Southwick police save life with Narcan

SOUTHWICK – Just three days after Southwick Police equipped cruisers with Naloxone, a life was saved using the opiod overdose drug.
Naloxone, widely known as Narcan, was administered to an unresponsive woman Monday morning.
“Today, we saw proof that our proactive decision to carry Naloxone was a step in the right direction as a resident of our community was saved due to this opiod antagonist being administered,” said Police Chief David Ricardi.
On Feb. 1, Southwick Police officers, along with the Southwick Fire Department ambulance, responded to a residence in town at 8:40 a.m. for the report of a “unresponsive female that is turning blue.” While en route to that location, officers were also advised it may be a possible drug overdose.
Upon arrival, Officer Michael A. Taggart quickly evaluated the woman and recognized the symptoms were that of an opiate overdose. Taggart quickly administered a dose of the Narcan
Taggart reported that within three minutes of administering the Narcan, the victim started to become responsive as her color returned to normal and vital signs stabilized. This subject was transported to the hospital by Southwick Fire Department ambulance for further evaluation and treatment.
Ricardi began the process of equipping all police vehicles with Narcan last year.
“We went to Town Meeting for an appropriation for Narcan and Narcan training,” said Ricardi.
Ricardi recognized the growing need for Narcan.
“All the meetings I go to and organizations I’m involved with, we talk about the opiate crisis,” he said. “If you’re a good manager, you have to cover your bases.”
A Narcan kit costs just under $60 and additional vials are less than $40. Ricardi said schools are being offered the possible life-saving drug for free and Gov. Charlie Baker is working toward programs to equip first responders with Narcan free or for less money. Ricardi said whatever the price, it’s worth paying.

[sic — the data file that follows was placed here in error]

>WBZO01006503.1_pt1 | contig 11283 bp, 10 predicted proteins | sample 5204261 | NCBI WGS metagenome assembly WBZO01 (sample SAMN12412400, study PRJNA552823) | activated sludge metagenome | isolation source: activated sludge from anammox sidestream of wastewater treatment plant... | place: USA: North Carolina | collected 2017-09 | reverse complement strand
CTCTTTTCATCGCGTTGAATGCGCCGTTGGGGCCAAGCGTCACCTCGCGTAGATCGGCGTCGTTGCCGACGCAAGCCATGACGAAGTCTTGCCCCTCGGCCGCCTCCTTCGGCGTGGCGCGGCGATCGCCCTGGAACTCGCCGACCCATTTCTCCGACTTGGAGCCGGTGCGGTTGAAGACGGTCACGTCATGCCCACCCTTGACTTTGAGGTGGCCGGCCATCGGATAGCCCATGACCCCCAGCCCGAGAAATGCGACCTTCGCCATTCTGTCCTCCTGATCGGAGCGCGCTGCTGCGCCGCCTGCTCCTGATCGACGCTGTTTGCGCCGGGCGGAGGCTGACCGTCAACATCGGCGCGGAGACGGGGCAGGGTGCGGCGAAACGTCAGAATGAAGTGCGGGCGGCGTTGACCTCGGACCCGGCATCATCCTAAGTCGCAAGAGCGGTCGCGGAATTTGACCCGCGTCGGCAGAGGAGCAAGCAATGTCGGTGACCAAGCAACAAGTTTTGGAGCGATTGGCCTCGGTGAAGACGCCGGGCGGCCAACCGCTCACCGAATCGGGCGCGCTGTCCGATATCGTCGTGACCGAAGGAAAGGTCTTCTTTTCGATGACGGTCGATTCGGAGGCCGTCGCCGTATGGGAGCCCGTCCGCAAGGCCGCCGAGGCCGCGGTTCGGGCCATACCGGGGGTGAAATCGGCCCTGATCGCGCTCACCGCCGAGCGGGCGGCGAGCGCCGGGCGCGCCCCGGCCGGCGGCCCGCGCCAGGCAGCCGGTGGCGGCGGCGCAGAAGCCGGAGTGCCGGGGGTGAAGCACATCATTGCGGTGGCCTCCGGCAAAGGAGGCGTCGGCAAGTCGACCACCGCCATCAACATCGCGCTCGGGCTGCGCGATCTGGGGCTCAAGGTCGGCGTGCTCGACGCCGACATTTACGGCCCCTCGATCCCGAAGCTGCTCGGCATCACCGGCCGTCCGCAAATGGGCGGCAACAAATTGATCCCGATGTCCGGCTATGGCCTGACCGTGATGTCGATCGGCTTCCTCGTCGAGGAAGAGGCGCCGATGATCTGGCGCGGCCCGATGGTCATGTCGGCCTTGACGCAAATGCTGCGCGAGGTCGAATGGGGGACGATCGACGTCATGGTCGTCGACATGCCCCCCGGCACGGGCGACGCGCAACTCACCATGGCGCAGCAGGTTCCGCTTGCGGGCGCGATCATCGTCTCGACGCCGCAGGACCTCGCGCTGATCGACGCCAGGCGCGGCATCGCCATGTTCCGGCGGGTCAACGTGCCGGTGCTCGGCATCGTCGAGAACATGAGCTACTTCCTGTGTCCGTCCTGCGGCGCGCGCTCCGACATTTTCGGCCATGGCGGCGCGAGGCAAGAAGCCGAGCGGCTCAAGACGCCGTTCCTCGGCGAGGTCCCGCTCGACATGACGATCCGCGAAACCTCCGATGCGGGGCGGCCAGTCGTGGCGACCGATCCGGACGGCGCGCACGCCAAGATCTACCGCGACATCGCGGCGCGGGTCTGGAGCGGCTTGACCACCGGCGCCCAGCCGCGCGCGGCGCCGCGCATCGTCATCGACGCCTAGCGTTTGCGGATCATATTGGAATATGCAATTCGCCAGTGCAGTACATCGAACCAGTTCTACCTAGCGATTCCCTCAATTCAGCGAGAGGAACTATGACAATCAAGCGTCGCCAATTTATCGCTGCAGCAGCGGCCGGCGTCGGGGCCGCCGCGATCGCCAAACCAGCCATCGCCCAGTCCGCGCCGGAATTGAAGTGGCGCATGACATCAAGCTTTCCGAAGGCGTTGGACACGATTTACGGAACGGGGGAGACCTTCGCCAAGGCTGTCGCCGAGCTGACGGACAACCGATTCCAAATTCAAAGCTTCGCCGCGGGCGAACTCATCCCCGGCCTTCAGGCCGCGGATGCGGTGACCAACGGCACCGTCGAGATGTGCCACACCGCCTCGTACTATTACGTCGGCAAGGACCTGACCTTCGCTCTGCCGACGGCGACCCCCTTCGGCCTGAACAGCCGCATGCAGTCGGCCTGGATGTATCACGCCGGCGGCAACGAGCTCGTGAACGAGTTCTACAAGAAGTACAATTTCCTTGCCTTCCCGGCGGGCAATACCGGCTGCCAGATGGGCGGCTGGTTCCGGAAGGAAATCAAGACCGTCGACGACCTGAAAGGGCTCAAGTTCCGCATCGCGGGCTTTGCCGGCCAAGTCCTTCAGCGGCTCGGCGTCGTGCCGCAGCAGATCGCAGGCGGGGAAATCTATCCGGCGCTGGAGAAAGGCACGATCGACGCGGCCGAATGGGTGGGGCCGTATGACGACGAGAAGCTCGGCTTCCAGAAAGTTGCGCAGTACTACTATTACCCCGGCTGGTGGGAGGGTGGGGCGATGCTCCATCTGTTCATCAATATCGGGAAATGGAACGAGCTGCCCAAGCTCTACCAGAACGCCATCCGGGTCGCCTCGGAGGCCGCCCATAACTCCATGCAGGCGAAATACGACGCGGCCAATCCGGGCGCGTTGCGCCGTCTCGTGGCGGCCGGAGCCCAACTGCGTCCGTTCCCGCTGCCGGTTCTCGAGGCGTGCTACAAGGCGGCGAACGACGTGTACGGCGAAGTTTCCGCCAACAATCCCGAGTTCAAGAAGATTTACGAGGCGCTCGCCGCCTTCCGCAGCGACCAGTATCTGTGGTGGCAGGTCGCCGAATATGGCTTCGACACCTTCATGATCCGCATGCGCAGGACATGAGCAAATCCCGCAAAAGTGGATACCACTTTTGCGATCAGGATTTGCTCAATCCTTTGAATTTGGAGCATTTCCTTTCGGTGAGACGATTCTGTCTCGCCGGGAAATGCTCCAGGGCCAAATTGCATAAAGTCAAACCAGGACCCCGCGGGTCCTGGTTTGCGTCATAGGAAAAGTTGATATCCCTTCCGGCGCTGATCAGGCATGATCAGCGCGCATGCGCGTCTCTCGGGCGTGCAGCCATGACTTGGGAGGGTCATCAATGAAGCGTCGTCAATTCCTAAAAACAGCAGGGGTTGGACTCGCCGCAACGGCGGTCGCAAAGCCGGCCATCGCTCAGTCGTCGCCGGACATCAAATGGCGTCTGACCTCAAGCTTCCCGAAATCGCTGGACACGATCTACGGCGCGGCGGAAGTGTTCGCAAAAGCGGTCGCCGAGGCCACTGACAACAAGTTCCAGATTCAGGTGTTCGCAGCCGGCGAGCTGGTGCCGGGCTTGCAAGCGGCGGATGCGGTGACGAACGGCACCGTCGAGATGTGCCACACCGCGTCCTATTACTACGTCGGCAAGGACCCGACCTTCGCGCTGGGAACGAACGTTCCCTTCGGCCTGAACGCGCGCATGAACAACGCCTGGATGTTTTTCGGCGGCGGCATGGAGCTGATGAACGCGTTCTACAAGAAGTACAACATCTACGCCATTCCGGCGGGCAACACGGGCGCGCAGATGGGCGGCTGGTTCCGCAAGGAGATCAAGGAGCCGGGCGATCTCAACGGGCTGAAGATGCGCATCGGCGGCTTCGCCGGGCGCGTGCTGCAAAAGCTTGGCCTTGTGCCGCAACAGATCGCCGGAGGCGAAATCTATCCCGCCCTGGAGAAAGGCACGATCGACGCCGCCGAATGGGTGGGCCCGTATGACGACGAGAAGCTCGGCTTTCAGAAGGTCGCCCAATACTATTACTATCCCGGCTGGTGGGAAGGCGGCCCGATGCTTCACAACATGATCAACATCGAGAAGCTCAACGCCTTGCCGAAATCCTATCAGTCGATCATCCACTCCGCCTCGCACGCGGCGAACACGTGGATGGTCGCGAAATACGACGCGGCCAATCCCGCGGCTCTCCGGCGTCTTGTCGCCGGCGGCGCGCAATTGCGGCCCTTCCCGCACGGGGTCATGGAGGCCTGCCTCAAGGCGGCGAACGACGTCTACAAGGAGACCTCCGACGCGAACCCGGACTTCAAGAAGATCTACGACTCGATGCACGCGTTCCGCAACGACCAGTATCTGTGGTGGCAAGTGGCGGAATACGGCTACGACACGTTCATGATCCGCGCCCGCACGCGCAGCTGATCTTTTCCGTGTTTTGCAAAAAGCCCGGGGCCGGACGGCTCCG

“What cost do you put on a life?” he said.
Without Narcan, police had to wait for an ambulance to administer the drug. Ricardi said having it available in cruisers can mean it is administered sooner.
“We are typically on scene a few minutes before an ambulance, and that few minutes can save a life,” he said.
Narcan is also available to the public and Ricardi encouraged people who know their loved one has an opiod addiction to get a Narcan kit.
“They’re available at pharmacies, sometimes for free,” he said. “People should get a kit and train themselves how to use it.”
Ricardi said people are often in denial that someone they love has a problem. They are also hesitant to call police for fear of their loved one being arrested for using drugs. He said that is not the case.
“In that situation, our priority is saving a life,” he said. “An arrest is not always best.”
Ricardi said he was glad police were able to save a resident.
“We knew the day would come when we would save someone’s life, but we didn’t anticipated it would occur so quickly,” he said. “It just proves that no community is exempt from these type of incidents. I and the entire department are thankful that we were equipped to make a difference between life and death.”

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